24 July 2019CopyrightSaman Javed

Benefit and Tommy Hilfiger file identical lawsuits against counterfeiters

Tommy Hilfiger and Benefit Cosmetics have filed identical lawsuits against suspected online counterfeiters.

The complaints, both filed yesterday July 23 at the US District Court for the Northern District of Illinois are against unnamed operators of online websites, which the brands say are most likely based in China.

According to the filings, the suspected counterfeiters sell fake versions of both Tommy Hilfiger and Benefit Cosmetics bearing the brands’ trademarks.

They said the counterfeiters create online stores “by the dozens” and design them to appear to be selling genuine Tommy Hilfiger and Benefit Cosmetics products to “unknowing consumers”.

The brands said the online stores share “unique identifiers” such as design elements, which establishes a “logical relationship between them”.

Additionally, the filings said the suspects “go to great lengths to conceal both their identities and the full scope of the counterfeiting operation”, such as registering the domain names of the websites using privacy services that conceal contact information.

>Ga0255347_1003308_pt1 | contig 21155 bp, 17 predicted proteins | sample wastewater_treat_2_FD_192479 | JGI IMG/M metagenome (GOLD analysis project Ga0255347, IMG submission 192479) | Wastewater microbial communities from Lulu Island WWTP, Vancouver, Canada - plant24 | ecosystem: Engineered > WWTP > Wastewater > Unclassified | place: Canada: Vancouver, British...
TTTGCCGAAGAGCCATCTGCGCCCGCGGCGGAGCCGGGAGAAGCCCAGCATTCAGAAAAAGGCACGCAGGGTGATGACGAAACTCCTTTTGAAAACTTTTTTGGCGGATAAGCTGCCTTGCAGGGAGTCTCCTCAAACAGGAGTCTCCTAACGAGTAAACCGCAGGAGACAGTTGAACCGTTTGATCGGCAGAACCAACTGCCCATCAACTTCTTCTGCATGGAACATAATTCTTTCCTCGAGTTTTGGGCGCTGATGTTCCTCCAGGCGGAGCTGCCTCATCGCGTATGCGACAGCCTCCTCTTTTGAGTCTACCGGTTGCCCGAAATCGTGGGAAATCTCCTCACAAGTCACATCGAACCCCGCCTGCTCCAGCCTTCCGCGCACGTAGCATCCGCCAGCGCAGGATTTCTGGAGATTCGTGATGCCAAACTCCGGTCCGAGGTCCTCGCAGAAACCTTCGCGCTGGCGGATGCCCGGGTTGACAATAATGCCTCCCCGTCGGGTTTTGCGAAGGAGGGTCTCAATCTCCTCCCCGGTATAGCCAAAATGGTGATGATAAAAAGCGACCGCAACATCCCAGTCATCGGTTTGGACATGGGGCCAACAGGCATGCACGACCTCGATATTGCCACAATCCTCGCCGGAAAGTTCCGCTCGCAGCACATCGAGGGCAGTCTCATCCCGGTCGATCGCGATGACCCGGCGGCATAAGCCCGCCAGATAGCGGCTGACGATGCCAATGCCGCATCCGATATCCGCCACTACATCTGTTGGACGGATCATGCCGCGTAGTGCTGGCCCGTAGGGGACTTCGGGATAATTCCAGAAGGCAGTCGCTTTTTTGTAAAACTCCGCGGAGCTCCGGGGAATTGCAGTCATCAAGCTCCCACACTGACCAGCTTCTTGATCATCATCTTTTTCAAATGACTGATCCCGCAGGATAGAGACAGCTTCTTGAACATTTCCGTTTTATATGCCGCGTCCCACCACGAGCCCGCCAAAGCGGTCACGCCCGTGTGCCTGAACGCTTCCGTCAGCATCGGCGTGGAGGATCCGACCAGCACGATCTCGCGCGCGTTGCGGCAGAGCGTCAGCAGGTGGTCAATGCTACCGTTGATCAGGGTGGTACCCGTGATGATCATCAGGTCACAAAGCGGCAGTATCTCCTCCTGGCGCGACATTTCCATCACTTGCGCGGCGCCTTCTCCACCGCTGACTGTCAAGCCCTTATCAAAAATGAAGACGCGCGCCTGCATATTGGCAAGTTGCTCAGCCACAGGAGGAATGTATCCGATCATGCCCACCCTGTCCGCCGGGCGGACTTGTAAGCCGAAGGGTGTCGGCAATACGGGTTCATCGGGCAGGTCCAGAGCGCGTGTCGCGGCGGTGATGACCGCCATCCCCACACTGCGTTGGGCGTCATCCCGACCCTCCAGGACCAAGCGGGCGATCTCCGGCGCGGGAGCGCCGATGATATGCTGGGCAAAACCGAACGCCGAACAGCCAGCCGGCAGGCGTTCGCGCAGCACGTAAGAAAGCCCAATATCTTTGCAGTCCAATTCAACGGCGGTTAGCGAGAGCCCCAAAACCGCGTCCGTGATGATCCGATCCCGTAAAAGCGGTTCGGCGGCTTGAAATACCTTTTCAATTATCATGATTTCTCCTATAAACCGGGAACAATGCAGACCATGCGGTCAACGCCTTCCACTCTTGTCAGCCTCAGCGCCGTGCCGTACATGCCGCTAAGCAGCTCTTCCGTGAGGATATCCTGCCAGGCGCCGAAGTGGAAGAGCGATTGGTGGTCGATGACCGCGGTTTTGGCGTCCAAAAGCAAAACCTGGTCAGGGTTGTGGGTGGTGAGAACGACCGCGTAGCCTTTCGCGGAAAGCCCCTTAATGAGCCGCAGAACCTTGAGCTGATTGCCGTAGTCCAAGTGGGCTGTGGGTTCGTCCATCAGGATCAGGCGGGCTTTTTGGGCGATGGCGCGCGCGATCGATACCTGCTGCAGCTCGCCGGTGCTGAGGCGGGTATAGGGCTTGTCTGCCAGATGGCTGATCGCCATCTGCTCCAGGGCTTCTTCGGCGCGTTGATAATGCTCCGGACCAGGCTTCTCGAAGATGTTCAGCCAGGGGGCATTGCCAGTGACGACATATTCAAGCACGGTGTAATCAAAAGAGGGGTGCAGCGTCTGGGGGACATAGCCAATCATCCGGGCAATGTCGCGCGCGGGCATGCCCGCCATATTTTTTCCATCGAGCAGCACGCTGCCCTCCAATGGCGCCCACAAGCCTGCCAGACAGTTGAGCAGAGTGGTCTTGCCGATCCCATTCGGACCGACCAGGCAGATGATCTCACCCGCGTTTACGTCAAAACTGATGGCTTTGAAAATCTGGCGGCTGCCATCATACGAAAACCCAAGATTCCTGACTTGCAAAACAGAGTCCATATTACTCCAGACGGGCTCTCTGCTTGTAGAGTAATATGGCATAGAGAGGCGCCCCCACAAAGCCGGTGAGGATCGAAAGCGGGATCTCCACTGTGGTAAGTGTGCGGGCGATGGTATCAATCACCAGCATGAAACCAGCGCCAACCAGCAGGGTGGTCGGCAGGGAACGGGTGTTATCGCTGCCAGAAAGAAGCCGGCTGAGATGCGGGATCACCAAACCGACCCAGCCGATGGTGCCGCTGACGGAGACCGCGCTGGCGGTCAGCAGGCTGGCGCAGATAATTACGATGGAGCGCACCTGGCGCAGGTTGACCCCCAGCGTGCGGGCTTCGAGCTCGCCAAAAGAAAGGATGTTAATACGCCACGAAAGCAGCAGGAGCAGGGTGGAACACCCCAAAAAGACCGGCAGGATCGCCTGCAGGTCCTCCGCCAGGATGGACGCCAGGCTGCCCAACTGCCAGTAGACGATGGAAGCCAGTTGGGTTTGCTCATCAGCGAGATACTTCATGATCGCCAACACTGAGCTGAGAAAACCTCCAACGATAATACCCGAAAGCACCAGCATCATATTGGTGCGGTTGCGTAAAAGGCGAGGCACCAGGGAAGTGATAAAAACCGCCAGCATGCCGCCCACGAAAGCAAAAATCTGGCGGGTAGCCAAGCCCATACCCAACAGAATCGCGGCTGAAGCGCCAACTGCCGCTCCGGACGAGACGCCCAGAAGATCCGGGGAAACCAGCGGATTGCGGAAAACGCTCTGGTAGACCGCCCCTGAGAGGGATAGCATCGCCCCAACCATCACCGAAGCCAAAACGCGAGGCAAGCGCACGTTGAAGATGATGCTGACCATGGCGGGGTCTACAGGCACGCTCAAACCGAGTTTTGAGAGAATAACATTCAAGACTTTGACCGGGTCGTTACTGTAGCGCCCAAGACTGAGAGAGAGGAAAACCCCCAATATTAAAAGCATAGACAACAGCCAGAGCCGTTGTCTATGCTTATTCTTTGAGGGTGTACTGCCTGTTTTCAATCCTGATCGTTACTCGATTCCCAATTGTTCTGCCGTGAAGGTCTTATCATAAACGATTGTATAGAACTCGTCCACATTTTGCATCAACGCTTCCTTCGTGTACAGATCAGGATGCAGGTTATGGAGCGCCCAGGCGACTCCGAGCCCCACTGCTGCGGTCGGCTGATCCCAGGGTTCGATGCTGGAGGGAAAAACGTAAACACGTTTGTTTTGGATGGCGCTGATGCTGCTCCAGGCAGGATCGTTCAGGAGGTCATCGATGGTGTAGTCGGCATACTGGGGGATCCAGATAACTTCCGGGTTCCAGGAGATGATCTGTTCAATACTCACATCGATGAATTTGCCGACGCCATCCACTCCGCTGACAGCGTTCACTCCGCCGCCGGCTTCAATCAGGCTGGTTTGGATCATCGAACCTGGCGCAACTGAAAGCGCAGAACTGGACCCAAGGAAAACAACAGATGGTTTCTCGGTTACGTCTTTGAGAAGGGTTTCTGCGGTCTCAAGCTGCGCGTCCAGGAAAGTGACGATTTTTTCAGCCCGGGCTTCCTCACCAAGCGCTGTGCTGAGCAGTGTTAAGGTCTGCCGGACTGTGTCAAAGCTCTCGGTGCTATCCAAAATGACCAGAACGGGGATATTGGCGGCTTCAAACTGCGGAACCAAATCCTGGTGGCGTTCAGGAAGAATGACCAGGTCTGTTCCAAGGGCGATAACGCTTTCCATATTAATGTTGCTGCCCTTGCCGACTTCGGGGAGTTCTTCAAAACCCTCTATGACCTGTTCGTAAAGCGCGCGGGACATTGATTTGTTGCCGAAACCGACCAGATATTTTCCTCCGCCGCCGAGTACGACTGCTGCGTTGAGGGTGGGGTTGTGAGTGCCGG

They said these tactics make it “virtually impossible” for the brands to learn of the counterfeiters’ true identities.

Tommy Hilfiger and Benefit Cosmetics said the operation of these stores causes their brands irreparable damage through consumer confusion, dilution and tarnishment of their trademarks.

The filings said the counterfeiters are an “interrelated group of counterfeiters working in active concert to knowingly and willfully manufacture, distribute, import and sell” counterfeit products.

“Counterfeiters also typically ship products in small quantities via international mail to minimise detection by US Customs and Border Protection,” the brands said.

Additionally, they design of the online stores to make them appear to be authorised online retailers or outlet stores, the brands added.

“Many of the internet stores look sophisticated and accept payment in US dollars via credit cards, Alipay, Western Union, Amazon Pay, and/or PayPal,” the lawsuits said.

Additionally, they said the counterfeiters often register new domain names under new aliases once they receive notice of a lawsuit and move website hosting to rogue servers located outside the US.

“Rogue servers are notorious for ignoring take-down demands sent by brand owners,” the filings said.

The brands asked the court for an injunction and monetary damages.

This story was first published on TBO.

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